A TARP (Troubled Asset Relief Program) inspector general audit has revealed a serious backlog in the processing of HAMP home loan mortgage modifications. This delay can lead to many losing their homes before even being entered into a trial mortgage loan modification. According to the report, the number of homeowners waiting to learn whether they will be accepted for relief has risen 65% between November and May. Of the 221,000 application backlog, Ocwen has 61,000 applications that remain to be reviewed. The report also mentions banks such as JPMorgan, CitiMortgage and Select Portfolio Servicing as having very slow mortgage modification processing times.
Under the Home Affordable Modification Program (HAMP) banks receive financial credits for modifying mortgages. The banks agreed to this after threatened lawsuits by attorney generals and the government over their creation of bad home loans.
Unfortunately for homeowners, courts, especially in Florida, are trying to get rid of the huge numbers of foreclosure cases on their dockets. This can often lead to a situation where a home can be sold prior to the bank even reviewing the homeowner for a mortgage loan modification.
The Third District Court of Appeal has ruled that, despite the equities involved, the owner of a home at the time of the sale is entitled to the surplus remaining after the sale. A third party buyer had argued that it would be inequitable to give the ex-homeowner the surplus as it would amount to an unearned windfall. The Court ruled however that the legislative intent is clear and the ex-homeowner is entitled to the surplus.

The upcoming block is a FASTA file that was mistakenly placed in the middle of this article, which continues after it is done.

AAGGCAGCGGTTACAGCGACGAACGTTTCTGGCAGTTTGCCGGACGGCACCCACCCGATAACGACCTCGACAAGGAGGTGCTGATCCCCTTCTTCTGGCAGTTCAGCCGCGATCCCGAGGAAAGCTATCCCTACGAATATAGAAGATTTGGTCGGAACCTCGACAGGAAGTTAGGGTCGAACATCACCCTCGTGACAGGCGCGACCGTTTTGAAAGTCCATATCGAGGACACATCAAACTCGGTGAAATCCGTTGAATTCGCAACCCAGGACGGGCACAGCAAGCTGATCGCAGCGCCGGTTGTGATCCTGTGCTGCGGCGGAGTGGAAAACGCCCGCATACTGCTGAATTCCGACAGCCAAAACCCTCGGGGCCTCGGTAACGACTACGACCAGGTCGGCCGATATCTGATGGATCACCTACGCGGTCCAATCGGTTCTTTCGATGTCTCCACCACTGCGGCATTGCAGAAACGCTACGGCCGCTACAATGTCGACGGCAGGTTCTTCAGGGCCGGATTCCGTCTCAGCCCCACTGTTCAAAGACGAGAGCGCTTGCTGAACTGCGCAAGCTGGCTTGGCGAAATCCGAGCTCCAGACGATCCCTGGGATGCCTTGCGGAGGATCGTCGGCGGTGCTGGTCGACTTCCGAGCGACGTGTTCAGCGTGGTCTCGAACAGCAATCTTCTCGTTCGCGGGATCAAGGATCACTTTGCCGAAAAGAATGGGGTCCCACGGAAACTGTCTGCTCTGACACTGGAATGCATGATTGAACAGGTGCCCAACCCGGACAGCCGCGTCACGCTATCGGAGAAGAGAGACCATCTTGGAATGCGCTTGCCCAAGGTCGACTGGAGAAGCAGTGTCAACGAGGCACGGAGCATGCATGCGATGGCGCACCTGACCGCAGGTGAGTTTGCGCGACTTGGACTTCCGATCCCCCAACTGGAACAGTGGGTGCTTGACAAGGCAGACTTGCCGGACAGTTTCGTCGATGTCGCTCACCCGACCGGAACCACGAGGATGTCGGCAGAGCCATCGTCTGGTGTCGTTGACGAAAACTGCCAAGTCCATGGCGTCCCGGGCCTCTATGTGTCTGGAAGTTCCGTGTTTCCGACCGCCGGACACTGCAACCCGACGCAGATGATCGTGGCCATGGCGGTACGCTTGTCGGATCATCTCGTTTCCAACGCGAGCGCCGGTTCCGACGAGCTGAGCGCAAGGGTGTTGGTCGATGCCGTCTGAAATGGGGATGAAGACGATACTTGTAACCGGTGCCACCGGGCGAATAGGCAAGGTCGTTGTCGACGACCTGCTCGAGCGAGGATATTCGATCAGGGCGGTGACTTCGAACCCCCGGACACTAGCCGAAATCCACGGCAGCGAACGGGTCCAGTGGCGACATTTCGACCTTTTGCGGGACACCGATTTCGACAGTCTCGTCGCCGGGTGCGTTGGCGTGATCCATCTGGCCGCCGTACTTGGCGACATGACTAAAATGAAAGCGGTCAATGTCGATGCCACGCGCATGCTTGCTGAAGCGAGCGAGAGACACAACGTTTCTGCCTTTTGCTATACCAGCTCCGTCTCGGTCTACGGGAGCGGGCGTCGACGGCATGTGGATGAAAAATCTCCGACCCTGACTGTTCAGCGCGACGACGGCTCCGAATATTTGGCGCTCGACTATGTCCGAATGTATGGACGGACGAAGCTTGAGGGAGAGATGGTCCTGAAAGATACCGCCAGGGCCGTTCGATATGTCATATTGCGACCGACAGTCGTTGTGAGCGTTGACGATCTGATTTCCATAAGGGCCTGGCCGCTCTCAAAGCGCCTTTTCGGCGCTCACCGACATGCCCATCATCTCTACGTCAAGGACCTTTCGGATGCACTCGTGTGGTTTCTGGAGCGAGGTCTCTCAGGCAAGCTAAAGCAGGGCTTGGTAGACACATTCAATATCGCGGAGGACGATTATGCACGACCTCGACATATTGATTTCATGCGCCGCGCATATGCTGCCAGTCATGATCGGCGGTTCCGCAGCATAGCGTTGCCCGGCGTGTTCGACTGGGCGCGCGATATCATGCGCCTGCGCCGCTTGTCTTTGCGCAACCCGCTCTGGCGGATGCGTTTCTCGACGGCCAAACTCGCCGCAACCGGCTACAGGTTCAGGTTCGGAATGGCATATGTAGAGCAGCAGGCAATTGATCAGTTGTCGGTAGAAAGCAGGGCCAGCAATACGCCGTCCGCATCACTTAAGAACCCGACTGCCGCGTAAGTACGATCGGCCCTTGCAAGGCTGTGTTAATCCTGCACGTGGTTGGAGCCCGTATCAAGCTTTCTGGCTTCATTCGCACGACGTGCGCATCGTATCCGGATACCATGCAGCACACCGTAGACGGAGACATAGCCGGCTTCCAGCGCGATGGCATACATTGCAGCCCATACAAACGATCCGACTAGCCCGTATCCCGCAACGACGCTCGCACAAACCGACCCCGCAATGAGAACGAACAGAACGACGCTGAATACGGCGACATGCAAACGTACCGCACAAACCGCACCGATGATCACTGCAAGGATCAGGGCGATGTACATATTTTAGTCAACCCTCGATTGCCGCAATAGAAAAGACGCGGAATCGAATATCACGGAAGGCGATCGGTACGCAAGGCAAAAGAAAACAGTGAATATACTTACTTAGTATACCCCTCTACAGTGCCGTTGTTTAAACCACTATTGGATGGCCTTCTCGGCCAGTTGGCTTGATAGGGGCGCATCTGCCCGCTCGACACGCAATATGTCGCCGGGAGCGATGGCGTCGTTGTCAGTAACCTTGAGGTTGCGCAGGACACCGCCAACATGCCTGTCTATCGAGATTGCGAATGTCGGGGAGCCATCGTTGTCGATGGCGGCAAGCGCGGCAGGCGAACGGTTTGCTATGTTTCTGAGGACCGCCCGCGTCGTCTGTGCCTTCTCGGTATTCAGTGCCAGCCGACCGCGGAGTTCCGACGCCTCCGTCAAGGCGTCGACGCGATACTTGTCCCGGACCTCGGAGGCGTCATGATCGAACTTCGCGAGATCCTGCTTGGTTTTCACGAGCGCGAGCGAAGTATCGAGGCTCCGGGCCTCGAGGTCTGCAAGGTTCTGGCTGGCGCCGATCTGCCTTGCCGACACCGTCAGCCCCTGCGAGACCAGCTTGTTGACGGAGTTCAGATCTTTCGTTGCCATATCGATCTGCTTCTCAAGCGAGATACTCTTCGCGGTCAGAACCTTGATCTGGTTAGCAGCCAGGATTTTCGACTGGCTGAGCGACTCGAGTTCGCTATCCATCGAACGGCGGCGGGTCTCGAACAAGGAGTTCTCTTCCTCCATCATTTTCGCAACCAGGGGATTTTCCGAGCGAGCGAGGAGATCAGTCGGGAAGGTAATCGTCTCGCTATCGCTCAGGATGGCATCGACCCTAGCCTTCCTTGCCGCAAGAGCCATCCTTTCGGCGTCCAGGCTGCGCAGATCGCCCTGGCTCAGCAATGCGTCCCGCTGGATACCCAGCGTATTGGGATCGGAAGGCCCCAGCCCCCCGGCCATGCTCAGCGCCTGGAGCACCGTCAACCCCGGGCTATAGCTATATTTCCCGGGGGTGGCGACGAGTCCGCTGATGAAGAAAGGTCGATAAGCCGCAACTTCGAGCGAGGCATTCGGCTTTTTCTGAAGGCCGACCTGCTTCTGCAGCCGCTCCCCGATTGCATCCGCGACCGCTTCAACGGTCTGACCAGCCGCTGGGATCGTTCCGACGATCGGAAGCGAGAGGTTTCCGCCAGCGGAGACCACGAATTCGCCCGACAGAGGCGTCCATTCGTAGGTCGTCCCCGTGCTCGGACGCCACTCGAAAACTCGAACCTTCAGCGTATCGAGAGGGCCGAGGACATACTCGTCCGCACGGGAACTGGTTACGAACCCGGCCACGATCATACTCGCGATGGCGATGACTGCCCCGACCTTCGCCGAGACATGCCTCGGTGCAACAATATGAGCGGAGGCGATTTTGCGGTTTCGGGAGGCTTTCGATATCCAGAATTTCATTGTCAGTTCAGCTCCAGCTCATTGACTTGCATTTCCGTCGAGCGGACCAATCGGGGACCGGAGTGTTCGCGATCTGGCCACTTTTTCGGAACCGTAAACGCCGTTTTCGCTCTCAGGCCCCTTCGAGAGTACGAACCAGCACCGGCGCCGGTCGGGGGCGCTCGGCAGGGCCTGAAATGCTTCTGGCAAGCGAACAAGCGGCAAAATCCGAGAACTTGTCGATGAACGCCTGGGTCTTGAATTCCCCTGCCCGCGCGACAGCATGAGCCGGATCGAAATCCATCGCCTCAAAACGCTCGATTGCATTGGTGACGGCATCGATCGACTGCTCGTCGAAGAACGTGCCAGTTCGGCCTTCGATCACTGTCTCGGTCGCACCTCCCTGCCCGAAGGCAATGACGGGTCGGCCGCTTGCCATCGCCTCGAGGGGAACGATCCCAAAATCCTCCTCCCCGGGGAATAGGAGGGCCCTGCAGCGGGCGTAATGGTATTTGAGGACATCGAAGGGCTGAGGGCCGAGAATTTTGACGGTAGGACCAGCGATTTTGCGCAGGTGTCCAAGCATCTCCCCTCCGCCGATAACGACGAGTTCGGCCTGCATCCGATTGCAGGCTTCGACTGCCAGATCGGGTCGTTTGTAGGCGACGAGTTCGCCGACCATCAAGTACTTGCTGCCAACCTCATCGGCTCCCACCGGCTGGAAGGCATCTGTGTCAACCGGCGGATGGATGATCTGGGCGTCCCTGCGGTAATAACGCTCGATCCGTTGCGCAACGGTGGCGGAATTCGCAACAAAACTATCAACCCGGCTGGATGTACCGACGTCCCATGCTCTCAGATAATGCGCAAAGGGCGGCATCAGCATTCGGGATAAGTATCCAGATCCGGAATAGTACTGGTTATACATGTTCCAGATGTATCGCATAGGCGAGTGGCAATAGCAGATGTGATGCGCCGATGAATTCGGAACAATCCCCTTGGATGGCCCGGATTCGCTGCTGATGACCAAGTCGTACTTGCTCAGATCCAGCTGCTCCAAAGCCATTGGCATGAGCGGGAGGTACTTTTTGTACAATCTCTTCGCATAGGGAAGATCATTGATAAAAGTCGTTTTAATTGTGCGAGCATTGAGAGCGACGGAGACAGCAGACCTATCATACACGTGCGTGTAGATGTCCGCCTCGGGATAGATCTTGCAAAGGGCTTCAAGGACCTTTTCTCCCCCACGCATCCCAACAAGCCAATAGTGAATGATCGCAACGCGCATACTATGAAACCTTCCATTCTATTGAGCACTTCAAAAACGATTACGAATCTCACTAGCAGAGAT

Banks who foreclose on properties are often stuck with outstanding late fees owed to condominium associations. However, under Florida law, there is a safe harbor provision whereby foreclosing banks are only liable to condo associations for one years worth of late fees or one percent of the mortgage, whichever is less. In a recent case, a Broward County Circuit Court found that the same safe harbor does not apply to Fannie Mae, as Fannie Mae bought the loan, but was never assigned the underlying mortgage. Fannie Mae had argued that it should fall under the safe harbor provision which protects first mortgage holders, their successors and assigns. This is of course good news for condominium associations in Florida.
Florida’s Fair Foreclosure Act, in effect July 1, 2013, gave banks one year to sue for deficiency judgments on foreclosed homes. A deficiency judgment is the difference between what was owed to the bank in the foreclosure and the amount the bank recouped on the foreclosure sale. Previously lenders had five years to sue on the deficiency.